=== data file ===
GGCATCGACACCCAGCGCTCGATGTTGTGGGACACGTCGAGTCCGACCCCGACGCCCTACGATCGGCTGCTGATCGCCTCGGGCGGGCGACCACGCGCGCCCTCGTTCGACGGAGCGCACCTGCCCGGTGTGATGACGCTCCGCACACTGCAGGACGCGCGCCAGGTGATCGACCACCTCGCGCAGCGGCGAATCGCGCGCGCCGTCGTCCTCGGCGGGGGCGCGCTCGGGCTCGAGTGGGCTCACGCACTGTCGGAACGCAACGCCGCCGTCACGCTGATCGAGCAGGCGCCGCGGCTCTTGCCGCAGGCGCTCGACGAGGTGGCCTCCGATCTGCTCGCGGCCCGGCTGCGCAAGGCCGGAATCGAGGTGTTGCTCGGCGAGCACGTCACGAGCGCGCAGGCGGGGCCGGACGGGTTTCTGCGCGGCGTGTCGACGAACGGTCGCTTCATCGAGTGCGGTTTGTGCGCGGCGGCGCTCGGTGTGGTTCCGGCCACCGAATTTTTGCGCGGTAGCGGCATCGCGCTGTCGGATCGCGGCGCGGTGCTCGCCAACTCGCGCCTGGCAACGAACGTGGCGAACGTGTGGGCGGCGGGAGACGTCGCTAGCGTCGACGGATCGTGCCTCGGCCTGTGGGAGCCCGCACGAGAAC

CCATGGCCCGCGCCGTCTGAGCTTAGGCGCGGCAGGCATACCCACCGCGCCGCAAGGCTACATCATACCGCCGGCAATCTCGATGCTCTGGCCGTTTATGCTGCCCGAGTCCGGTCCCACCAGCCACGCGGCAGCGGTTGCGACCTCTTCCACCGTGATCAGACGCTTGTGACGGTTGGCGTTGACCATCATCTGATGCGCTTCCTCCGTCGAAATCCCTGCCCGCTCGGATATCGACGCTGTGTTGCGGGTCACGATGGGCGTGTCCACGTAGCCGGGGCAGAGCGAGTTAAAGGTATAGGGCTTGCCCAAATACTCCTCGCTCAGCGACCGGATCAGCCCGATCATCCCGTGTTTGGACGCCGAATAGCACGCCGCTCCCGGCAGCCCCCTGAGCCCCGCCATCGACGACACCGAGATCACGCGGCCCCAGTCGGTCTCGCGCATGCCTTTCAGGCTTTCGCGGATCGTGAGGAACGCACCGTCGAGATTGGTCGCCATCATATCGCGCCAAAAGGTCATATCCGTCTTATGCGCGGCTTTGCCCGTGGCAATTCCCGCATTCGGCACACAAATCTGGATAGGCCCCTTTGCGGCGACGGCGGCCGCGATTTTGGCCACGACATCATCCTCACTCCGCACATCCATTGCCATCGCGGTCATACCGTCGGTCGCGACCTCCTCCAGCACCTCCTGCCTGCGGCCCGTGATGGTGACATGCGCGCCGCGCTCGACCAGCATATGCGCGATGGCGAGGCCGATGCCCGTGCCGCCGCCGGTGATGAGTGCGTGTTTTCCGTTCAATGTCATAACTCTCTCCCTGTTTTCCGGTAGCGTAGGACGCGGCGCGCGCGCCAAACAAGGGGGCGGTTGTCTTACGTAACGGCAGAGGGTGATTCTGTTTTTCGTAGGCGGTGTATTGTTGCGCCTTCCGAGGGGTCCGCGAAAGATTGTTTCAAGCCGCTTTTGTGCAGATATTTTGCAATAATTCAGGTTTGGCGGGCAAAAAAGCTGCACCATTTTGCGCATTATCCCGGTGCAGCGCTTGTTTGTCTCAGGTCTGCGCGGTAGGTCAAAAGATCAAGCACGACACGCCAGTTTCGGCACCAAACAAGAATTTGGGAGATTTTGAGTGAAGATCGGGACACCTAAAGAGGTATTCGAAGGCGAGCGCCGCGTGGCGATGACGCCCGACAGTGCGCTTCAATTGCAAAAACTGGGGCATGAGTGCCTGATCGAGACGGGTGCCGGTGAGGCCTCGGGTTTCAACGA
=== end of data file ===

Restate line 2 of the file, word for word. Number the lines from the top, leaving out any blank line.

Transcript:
CCATGGCCCGCGCCGTCTGAGCTTAGGCGCGGCAGGCATACCCACCGCGCCGCAAGGCTACATCATACCGCCGGCAATCTCGATGCTCTGGCCGTTTATGCTGCCCGAGTCCGGTCCCACCAGCCACGCGGCAGCGGTTGCGACCTCTTCCACCGTGATCAGACGCTTGTGACGGTTGGCGTTGACCATCATCTGATGCGCTTCCTCCGTCGAAATCCCTGCCCGCTCGGATATCGACGCTGTGTTGCGGGTCACGATGGGCGTGTCCACGTAGCCGGGGCAGAGCGAGTTAAAGGTATAGGGCTTGCCCAAATACTCCTCGCTCAGCGACCGGATCAGCCCGATCATCCCGTGTTTGGACGCCGAATAGCACGCCGCTCCCGGCAGCCCCCTGAGCCCCGCCATCGACGACACCGAGATCACGCGGCCCCAGTCGGTCTCGCGCATGCCTTTCAGGCTTTCGCGGATCGTGAGGAACGCACCGTCGAGATTGGTCGCCATCATATCGCGCCAAAAGGTCATATCCGTCTTATGCGCGGCTTTGCCCGTGGCAATTCCCGCATTCGGCACACAAATCTGGATAGGCCCCTTTGCGGCGACGGCGGCCGCGATTTTGGCCACGACATCATCCTCACTCCGCACATCCATTGCCATCGCGGTCATACCGTCGGTCGCGACCTCCTCCAGCACCTCCTGCCTGCGGCCCGTGATGGTGACATGCGCGCCGCGCTCGACCAGCATATGCGCGATGGCGAGGCCGATGCCCGTGCCGCCGCCGGTGATGAGTGCGTGTTTTCCGTTCAATGTCATAACTCTCTCCCTGTTTTCCGGTAGCGTAGGACGCGGCGCGCGCGCCAAACAAGGGGGCGGTTGTCTTACGTAACGGCAGAGGGTGATTCTGTTTTTCGTAGGCGGTGTATTGTTGCGCCTTCCGAGGGGTCCGCGAAAGATTGTTTCAAGCCGCTTTTGTGCAGATATTTTGCAATAATTCAGGTTTGGCGGGCAAAAAAGCTGCACCATTTTGCGCATTATCCCGGTGCAGCGCTTGTTTGTCTCAGGTCTGCGCGGTAGGTCAAAAGATCAAGCACGACACGCCAGTTTCGGCACCAAACAAGAATTTGGGAGATTTTGAGTGAAGATCGGGACACCTAAAGAGGTATTCGAAGGCGAGCGCCGCGTGGCGATGACGCCCGACAGTGCGCTTCAATTGCAAAAACTGGGGCATGAGTGCCTGATCGAGACGGGTGCCGGTGAGGCCTCGGGTTTCAACGA